SoCalHunt Gear Review – Avery Green Head Gear Pro Series Decoys

I’m going to actually call this a preliminary gear review, as I haven’t had an opportunity to use these under hunting conditions…yet. Obviously the season hasn’t started yet, but after breaking them out of the box I was so impressed with these lifelike decoys I couldn’t wait to post a review.

After last season I decided to retire some of my old worn out decoys, some of which were over 30 years old, and get a few of the new Green Head Gear (GHG) decoys by Avery. I bought a dozen of the GHG Pro Grade teal, a dozen GHG Pro Grade Widgeon and a dozen of the GHG Pro Grade mallard resters. These decoys are sold in sets of six and with each set of the teal and the widgeon there is 1 high head drake, 2 rester drakes, 1 surface feeder drake, 1 rester hen, and 1 surface feeder hen. The mallards, also sold in sets of six, being the “resters” came with 3 rester drakes, 1 rester hen, 1 sleeper drake and 1 sleeper hen.

One of the great things about these decoys is, as you’ve already read above, the fact that they are posed in different positions. No longer do you have a pond full of decoys with every decoy looking exactly like the next and all posed with their heads high as if the whole flock is on alert. Avery also touts what they call their 60/40 keel, which is supposed to make these decoys float in a more realistic manner on the water. The detail on these decoys is amazing and the color so realistic that it appears they will jump up and fly away if you get too close to them.

I took a couple of the teal and widgeon out to San Jacinto Wildlife Area on the last volunteer workday just to see what they looked like under actual field conditions. I tossed them out into one of the ponds and they just seemed to come to life. (Click on the below pictures for a full sized view).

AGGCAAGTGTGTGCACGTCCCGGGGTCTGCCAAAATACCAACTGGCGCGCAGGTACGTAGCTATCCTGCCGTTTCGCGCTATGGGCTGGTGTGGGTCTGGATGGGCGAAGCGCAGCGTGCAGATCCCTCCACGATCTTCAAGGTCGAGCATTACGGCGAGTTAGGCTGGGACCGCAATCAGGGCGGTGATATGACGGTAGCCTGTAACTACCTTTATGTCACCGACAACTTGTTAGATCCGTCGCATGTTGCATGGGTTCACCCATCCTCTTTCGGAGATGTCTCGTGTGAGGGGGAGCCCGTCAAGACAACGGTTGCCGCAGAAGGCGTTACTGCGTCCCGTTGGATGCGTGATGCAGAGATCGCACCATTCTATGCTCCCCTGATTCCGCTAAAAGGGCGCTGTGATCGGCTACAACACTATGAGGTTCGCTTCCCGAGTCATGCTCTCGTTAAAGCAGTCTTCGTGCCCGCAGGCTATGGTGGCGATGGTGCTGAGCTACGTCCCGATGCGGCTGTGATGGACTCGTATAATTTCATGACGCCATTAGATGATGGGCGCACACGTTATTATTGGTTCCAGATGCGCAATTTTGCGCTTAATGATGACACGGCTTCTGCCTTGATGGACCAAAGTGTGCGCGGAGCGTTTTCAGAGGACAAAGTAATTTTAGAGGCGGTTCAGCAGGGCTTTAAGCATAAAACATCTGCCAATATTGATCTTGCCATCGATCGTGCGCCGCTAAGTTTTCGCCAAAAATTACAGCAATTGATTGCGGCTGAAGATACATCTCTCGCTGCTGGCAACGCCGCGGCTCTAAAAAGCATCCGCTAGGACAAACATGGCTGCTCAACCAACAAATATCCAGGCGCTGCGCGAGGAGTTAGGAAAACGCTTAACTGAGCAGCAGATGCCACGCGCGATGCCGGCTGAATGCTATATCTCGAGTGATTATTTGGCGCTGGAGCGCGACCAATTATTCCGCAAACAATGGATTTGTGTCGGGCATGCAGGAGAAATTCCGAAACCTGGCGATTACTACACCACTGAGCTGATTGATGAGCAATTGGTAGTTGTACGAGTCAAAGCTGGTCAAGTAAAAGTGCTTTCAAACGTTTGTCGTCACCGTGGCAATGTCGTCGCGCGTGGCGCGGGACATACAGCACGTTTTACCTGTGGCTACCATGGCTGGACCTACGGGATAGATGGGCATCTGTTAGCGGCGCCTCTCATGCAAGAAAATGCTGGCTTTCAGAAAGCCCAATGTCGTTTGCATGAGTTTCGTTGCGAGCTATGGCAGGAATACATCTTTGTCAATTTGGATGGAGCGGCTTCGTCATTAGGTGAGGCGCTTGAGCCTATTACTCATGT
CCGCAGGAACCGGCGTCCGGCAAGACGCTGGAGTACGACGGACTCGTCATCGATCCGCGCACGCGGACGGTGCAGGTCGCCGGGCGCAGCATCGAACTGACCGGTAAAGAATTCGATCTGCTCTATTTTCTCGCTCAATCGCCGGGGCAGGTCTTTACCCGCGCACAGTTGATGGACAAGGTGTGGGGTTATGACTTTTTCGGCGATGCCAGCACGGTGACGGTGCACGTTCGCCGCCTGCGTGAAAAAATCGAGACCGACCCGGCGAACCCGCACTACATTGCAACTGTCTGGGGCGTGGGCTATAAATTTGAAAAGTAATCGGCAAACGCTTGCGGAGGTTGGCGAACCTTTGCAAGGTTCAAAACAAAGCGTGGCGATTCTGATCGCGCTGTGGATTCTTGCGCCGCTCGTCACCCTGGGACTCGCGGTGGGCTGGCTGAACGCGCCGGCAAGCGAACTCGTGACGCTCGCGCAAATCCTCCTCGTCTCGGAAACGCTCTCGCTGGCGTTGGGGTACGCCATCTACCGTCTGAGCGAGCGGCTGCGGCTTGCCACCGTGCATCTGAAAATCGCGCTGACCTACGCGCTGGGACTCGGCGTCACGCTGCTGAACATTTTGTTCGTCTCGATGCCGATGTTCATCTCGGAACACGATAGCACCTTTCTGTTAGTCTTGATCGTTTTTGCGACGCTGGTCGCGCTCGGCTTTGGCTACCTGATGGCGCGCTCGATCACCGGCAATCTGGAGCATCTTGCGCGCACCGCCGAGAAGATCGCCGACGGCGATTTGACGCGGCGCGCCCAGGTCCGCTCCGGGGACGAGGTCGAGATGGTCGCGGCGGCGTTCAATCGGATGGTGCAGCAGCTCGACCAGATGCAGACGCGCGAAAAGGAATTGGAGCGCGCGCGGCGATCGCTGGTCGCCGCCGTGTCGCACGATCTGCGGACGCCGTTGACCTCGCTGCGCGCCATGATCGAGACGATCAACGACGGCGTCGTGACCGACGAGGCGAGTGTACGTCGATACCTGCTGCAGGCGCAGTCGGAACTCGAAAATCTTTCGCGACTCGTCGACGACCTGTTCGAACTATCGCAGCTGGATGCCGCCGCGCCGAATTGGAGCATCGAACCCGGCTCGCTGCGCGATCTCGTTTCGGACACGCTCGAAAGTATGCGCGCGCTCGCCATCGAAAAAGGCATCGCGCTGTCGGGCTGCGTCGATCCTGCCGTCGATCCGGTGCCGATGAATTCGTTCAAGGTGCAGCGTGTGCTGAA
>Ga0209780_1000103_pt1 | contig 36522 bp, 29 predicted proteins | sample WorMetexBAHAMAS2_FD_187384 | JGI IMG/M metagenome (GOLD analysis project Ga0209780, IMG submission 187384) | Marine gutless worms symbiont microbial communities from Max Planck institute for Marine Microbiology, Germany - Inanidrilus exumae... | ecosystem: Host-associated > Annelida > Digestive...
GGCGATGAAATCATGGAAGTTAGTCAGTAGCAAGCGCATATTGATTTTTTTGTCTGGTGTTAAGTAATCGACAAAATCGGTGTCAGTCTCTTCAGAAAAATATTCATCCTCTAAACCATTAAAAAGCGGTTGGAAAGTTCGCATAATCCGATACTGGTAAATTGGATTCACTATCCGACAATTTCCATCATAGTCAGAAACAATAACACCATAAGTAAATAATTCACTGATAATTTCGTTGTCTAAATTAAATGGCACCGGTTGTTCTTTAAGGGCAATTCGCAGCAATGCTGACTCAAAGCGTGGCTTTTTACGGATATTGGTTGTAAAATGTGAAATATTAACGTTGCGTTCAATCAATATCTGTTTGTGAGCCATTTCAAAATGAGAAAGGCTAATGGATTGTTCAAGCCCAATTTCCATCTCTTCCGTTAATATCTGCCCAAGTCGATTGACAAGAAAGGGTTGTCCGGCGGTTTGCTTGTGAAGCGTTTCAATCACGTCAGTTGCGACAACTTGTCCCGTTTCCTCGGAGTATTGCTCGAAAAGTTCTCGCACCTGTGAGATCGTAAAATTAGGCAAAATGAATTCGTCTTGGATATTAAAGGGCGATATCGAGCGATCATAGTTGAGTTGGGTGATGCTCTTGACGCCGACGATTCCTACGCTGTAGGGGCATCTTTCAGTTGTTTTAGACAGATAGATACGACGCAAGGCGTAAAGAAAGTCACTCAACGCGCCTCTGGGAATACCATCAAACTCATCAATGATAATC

So, there you have it…so far. I am just so impressed with how these decoys look that I can’t help but think the ducks will treat them as real. Of course, time will tell and I’ll have to post a follow-up gear review on them after a few hunts when we see how the ducks actually respond to them.

A couple of tips for anyone considering these decoys or, for that matter, for any decoys new or old. Over the years I’ve gone away form that thick, heavy black or green decoy cord. You have to remember that the birds are seeing your decoys from the air and looking down into a pond I would imagine a coil or two of thick black cord floating around or just under each decoy has an unnatural look. For a while I used monofilament fishing line, however, under certain conditions you can get some shine off of the mono, especially if the pond is shallow and some of the mono floats to the surface. I have recently gone to 15-pound test spectra fishing line. This stuff is green and is about the diameter of 2-pound test mono. It is just about as invisible as any decoy line you could get. The only word of caution, well, actually two words of caution, is that spectra can cut, so if you have a dog going back and forth through your decoys to retrieve birds it might not be a good choice and it is extremely hard to manage if you happen to get a tangle in one of the lines while putting them out at o-dark-30. It is almost impossible to see what the problem is in the dark. It would probably be smart to carry a spool of it in your blind bag to replace any lines that you might tangle in the dark and have to replace (a little later in the day when you can see what you’re doing).

A second tip, which will help your decoys last longer, is to give them a couple of light coats of Krylon 1311 clear matt finish spray paint (or similar clear matt finish). This will, in effect, “lock on” the painted finish of your decoys and help keep them looking new even after banging around in a decoy bag all season. Just be sure you use a matt finish, as you don’t want bright shiny gloss surface on decoys.

Good luck to all in the coming season.

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